Though signage can certainly be artistic, we don’t often think of it as true “art. New York City is a great place to find millions of signs, many of them true works of art and technology. But to find some of the most beautiful signs, those that combine art and function and also speak of a rich, storied history, visitors go underground to the subway.
When the New York City subway system opened on October 27, 1904, each station was delineated with a mosaic-tile identification sign. Creators George C. Heins and Christopher Grant LaFarge thought that the ceramic tile signage would be long-lasting and easy to keep clean. Which they obviously were: they still grace each subway stop, more than 100 years later.
Some of the mosaics are pictorials that connect each subway stop to its geographic features.
For instance, the South Ferry Loop station is decorated with a mosaic that depicts a ship sailing on water.
The Astor Place Station has an identifying mosaic sign:
…and also has a cool bas-relief that featuring a beaver, which represents the beaver pelts that made John Jacob Astor wealthy. The featured beaver apparently hasn’t been trapped and skinned and made into a man’s hat yet.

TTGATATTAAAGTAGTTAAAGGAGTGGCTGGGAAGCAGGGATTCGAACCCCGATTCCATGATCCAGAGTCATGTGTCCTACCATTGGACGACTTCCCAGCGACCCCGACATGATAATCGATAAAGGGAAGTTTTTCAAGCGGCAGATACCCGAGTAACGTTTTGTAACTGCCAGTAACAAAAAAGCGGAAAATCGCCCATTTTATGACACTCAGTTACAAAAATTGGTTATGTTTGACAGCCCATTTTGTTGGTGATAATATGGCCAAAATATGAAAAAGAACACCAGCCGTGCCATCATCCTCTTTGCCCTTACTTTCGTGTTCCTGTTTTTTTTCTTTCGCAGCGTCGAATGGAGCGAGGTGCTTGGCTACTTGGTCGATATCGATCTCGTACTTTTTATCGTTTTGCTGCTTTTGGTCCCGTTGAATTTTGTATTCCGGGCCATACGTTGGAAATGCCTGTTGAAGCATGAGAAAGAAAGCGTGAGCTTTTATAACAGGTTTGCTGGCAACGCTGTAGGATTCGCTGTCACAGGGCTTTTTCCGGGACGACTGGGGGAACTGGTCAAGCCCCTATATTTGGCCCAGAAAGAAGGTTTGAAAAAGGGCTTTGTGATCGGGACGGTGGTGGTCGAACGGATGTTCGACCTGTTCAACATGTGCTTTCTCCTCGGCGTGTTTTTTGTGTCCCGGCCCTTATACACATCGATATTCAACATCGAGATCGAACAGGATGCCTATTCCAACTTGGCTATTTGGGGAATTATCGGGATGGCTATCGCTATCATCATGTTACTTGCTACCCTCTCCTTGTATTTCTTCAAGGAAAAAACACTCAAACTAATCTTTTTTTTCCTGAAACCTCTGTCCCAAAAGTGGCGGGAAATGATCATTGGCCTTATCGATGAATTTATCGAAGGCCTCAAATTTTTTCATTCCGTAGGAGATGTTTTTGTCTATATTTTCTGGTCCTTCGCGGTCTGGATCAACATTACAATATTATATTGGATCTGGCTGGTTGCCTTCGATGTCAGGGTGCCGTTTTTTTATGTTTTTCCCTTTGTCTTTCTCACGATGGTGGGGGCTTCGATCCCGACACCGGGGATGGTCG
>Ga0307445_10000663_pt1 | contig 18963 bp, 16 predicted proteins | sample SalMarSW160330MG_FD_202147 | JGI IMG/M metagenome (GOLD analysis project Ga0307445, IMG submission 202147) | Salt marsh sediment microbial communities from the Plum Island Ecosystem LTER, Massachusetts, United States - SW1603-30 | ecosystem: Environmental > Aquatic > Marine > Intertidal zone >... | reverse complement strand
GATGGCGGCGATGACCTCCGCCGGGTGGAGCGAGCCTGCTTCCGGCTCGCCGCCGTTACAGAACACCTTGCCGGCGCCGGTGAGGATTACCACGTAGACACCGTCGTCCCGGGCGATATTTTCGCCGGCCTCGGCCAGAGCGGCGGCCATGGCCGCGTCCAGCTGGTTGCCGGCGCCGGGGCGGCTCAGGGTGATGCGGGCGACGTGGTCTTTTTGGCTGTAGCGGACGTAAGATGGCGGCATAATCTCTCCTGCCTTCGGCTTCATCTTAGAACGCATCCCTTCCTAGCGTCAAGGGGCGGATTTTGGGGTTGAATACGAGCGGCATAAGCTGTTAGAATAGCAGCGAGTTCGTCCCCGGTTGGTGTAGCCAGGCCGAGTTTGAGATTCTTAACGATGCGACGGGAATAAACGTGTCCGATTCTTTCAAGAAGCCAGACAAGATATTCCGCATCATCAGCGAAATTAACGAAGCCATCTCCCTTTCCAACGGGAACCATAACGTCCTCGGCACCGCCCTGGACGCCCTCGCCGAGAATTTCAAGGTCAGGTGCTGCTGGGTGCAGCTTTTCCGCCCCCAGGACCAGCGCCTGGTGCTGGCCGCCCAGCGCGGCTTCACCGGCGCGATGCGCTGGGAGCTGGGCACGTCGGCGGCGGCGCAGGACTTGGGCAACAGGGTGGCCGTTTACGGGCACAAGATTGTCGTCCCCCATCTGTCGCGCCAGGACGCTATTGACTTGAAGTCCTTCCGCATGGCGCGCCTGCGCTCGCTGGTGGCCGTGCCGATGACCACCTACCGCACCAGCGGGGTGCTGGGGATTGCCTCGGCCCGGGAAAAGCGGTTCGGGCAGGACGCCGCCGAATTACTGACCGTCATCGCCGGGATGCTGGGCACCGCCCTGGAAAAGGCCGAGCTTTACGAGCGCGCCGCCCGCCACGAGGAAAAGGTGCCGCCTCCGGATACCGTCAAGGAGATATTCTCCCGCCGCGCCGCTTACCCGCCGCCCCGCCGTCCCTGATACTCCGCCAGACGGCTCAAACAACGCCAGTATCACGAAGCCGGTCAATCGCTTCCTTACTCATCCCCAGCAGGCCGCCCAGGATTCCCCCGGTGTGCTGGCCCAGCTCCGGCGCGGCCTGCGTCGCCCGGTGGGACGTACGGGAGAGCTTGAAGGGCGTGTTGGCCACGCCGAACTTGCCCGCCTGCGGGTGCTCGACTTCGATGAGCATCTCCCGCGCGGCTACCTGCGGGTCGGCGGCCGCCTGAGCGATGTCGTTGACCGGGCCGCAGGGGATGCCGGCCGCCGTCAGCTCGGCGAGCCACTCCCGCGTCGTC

The Columbia University station at 116th Street has an original mosaic by Heins & LaFarge…
… and also has a plaque of the seal of Columbia University:
The Delancey Street station has an identifying sign and also features a glass mosaic called Shad Crossing by artist Ming Fay. The Hudson river was once a home to the fish and was a diet staple for immigrants who settled on the lower east side.
Some of the original mosaic signs provide directions:
Some of the tile mosaics are just for beauty.
No matter what its origin, artist or purpose, each mosaic in the subway stations of New York is a unique bit of artwork… that also functions as a sign.